"We’re on the phone arguing with mortgage companies every day," said Dan Harris, chief executive of Home Retention Group, a company that negotiates with mortgage companies for loan modifications on behalf of homeowners, adding that trial modifications for four of his clients had been canceled over the last month. "It’s incredible." Major mortgage companies say they have significantly increased staffing to better manage the flow of paperwork, while notifying customers of the need to send in fresh documents to make their trial modifications permanent. But the companies offer no assurances that a large number of trial modifications will indeed become permanent.
"The process is too new," said Dan Frahm, a spokesman for Bank of America. "We don’t know the number." He estimated that 15 percent to half of all trial modifications would fail to become permanent. The Treasury expressed hopes that a newly streamlined process that allowed borrowers to submit documents to mortgage companies more easily would help make large numbers of trial modifications permanent. "We are intent on working with servicers to ensure that eligible borrowers receive permanent modifications," said the department spokesperson, Ms. Reilly.
The oversight panel’s report expressed chagrin that the vast majority of loan modifications did not lower loan balances, leaving many homeowners still "under water," or owing more than their homes were worth. This tends to lower all property values, the report noted, because underwater borrowers have less incentive to care for their homes, and greater reason to stop making payments and default.
An Obama administration official who spoke on condition of anonymity, citing a lack of authorization to speak publicly, said the Treasury would have preferred that the program focused more on writing down principal balances but ultimately opted against it because "that would make it significantly more expensive to the taxpayer." In Wauwatosa, Wis., Theresa Lutz, 47, has been seeking to lower the payments on her home for several months. She is a graphic designer whose working hours were cut last summer. In September, her employer cut her salary by 6 percent. That has made it difficult for her to pay her monthly mortgage of $1,307.
As Ms. Lutz described it, her mortgage company, Wells Fargo, initially agreed to lower her payments. But then, last week, the bank informed her that she would have to come up with a fresh $3,000 to compensate the investor who owned her loan. A Wells Fargo spokesman, Kevin Waetke, said that information had been conveyed "in error" and "the customer has been notified that payment does not need to be made."
As Ms. Lutz struggled to clarify her agreement with Wells Fargo, she expressed dismay at news of the oversight panel’s report, and its finding that not enough help seemed to be on the way. "It looks to me like Wall Street is too invested in our government," she said. "Big business is winning out over the average person."
Mortgage modification program hits initial target
Federal officials say the Making Home Affordable program reached its goal of 500,000 more than three weeks ahead of schedule.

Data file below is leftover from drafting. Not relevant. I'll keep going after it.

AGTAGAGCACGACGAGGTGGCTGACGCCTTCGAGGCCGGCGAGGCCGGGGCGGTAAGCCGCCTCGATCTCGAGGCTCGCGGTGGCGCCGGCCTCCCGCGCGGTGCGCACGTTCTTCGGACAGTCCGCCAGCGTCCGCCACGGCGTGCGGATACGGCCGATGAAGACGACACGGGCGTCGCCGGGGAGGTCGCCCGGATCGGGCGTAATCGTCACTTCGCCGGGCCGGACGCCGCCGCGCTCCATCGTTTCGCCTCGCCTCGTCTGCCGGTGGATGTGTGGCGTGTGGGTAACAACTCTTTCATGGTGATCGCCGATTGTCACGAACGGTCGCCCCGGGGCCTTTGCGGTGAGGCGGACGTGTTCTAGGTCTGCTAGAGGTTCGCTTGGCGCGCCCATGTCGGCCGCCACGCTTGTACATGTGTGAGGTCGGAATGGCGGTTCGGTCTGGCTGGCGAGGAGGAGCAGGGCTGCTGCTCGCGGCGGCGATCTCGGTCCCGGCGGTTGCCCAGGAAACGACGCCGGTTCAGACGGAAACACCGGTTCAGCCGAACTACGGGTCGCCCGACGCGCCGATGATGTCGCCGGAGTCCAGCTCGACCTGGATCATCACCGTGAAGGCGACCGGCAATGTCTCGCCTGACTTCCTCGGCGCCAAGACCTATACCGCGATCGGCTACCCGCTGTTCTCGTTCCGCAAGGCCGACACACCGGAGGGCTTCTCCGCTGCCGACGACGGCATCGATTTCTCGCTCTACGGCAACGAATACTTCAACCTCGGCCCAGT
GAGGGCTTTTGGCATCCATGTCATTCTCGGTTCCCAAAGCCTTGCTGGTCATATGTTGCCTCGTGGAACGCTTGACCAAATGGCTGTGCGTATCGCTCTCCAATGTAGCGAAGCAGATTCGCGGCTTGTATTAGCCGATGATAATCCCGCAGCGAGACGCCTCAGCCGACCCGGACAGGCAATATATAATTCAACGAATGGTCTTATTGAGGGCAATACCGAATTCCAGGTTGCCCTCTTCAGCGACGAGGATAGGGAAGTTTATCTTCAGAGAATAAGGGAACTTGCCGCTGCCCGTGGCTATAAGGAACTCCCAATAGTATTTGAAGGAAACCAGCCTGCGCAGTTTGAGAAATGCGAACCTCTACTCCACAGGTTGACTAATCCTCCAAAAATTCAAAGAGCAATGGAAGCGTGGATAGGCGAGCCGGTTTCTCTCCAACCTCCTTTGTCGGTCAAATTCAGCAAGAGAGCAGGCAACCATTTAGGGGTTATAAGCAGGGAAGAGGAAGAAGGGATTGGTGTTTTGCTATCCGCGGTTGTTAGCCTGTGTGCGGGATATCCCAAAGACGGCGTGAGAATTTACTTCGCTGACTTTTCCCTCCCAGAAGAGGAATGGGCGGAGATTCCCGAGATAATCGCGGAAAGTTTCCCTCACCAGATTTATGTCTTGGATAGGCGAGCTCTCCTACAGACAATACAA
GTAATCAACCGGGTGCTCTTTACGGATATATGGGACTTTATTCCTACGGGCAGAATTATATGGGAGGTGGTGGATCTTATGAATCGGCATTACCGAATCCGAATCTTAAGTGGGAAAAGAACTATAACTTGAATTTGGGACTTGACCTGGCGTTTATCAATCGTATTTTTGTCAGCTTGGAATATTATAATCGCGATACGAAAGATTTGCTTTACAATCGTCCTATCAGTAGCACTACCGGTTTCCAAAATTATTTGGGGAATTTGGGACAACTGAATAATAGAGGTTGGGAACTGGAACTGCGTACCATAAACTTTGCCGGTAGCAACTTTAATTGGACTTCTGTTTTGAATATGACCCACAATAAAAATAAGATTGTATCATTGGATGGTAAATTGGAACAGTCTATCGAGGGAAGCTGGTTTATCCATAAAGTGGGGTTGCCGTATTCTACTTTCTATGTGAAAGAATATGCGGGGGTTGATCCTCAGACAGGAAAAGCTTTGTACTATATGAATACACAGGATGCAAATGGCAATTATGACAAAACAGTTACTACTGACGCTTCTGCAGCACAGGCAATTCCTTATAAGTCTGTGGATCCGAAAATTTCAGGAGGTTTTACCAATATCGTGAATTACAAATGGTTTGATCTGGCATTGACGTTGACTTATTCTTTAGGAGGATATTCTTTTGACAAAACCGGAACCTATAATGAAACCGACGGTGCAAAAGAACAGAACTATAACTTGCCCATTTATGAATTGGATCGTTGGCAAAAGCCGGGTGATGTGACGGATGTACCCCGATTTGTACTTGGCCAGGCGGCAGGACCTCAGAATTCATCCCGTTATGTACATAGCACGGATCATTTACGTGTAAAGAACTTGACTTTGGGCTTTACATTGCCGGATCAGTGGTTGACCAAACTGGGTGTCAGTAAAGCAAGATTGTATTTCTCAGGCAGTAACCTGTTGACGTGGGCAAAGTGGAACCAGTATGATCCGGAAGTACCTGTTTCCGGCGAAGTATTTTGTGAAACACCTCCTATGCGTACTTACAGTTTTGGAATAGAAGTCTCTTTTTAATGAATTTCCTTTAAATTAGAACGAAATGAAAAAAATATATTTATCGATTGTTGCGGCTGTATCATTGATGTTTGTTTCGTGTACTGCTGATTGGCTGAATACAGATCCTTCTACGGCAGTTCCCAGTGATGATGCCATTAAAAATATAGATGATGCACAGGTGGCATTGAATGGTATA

The often-criticized government program to help homeowners avoid home foreclosures has reached its initial goal for modifying mortgages -- after the Obama administration started prodding banks in July to move more quickly in easing loan terms. But it might be too little too late to stem the tide of foreclosures. A government oversight report to be released today expressed doubts that the administration would reach its overall objective of preventing 3 million to 4 million foreclosures, much less keep many of those who modified their mortgages from losing their homes.
Federal officials said Thursday that the Making Home Affordable program reached its initial target of 500,000 trial mortgage modifications more than three weeks ahead of schedule. The result indicated that despite their early sluggish response, banks and mortgage servicing companies could have pushed modifications through the program more aggressively since its launch in March, said Ken Stein, associate director of the California Reinvestment Coalition, an advocacy group for homeowners. "They're improving and that's good, but the numbers are still insufficient," he said.
Industry officials, however, said banks already were modifying loans on their own -- about 2 million since late 2007 through the industry's Hope Now program -- and they pointed out that it took time for the government initiative to get up and running. "This is a new program that had a lot of kinks," said Scott Talbott, the top lobbyist for the Financial Services Roundtable, which represents large financial institutions. "And now it is up to speed, and I expect the pace to continue."
But in a report today, the Congressional Oversight Panel monitoring use of government bailout money raised concerns about the effectiveness of the $75-billion Making Home Affordable program. "It isn't clear the program in place will do enough to tame the crisis," said Elizabeth Warren, the panel's chairwoman. The report also questioned whether the modifications would put homeowners into "long-term stable situations."